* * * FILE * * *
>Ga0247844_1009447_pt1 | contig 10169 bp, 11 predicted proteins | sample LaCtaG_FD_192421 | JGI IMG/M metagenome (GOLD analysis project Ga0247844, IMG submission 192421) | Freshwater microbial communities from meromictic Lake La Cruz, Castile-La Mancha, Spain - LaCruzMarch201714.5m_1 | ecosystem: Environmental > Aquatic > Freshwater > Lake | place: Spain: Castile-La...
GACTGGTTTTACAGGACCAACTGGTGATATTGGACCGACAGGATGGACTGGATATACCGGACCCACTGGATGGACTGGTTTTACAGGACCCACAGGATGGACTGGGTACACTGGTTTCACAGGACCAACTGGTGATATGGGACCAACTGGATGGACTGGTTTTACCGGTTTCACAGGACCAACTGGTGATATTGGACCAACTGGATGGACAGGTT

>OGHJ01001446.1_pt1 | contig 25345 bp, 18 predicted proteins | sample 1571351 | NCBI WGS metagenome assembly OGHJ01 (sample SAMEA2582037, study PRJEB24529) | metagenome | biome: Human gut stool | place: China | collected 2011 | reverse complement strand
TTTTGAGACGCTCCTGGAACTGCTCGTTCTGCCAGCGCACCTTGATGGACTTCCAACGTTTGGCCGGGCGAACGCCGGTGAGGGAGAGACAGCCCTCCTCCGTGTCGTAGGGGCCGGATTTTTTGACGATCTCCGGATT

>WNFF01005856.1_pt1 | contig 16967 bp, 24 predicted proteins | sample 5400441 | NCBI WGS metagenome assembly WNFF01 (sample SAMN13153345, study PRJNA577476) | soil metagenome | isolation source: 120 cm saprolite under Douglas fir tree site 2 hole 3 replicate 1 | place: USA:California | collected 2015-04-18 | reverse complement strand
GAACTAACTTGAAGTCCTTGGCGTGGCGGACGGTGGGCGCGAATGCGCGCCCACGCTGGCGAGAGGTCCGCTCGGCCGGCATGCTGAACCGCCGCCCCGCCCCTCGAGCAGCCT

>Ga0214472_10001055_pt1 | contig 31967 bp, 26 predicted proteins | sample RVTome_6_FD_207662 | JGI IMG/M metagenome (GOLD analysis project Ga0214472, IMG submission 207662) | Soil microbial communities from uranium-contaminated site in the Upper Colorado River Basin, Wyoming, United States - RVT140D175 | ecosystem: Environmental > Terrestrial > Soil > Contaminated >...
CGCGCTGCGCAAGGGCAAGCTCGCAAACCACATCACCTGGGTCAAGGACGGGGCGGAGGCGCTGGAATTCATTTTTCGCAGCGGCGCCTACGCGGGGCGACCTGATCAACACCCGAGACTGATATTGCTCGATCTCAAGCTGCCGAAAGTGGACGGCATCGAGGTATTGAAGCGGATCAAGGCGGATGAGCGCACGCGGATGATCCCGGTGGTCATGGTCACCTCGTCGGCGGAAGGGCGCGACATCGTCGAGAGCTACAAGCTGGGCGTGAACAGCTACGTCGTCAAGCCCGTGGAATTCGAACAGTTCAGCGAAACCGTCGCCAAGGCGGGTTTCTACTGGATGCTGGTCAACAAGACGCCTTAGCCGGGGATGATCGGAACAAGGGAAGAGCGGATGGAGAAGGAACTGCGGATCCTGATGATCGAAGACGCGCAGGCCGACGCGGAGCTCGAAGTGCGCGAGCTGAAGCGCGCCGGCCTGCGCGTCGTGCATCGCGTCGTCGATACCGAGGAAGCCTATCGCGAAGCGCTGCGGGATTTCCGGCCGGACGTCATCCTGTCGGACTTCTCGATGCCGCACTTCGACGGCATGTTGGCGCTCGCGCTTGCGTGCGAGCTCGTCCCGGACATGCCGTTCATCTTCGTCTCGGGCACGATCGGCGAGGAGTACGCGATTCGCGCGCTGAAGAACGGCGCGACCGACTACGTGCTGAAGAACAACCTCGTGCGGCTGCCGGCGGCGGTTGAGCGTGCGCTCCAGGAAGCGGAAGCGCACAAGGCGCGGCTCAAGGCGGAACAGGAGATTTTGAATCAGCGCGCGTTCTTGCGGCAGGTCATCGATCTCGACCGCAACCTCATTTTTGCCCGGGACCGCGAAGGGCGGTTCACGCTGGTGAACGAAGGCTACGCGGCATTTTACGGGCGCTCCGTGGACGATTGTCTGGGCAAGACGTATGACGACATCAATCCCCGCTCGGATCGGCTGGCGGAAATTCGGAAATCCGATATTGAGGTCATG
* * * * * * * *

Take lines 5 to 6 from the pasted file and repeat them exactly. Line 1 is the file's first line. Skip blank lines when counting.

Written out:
>WNFF01005856.1_pt1 | contig 16967 bp, 24 predicted proteins | sample 5400441 | NCBI WGS metagenome assembly WNFF01 (sample SAMN13153345, study PRJNA577476) | soil metagenome | isolation source: 120 cm saprolite under Douglas fir tree site 2 hole 3 replicate 1 | place: USA:California | collected 2015-04-18 | reverse complement strand
GAACTAACTTGAAGTCCTTGGCGTGGCGGACGGTGGGCGCGAATGCGCGCCCACGCTGGCGAGAGGTCCGCTCGGCCGGCATGCTGAACCGCCGCCCCGCCCCTCGAGCAGCCT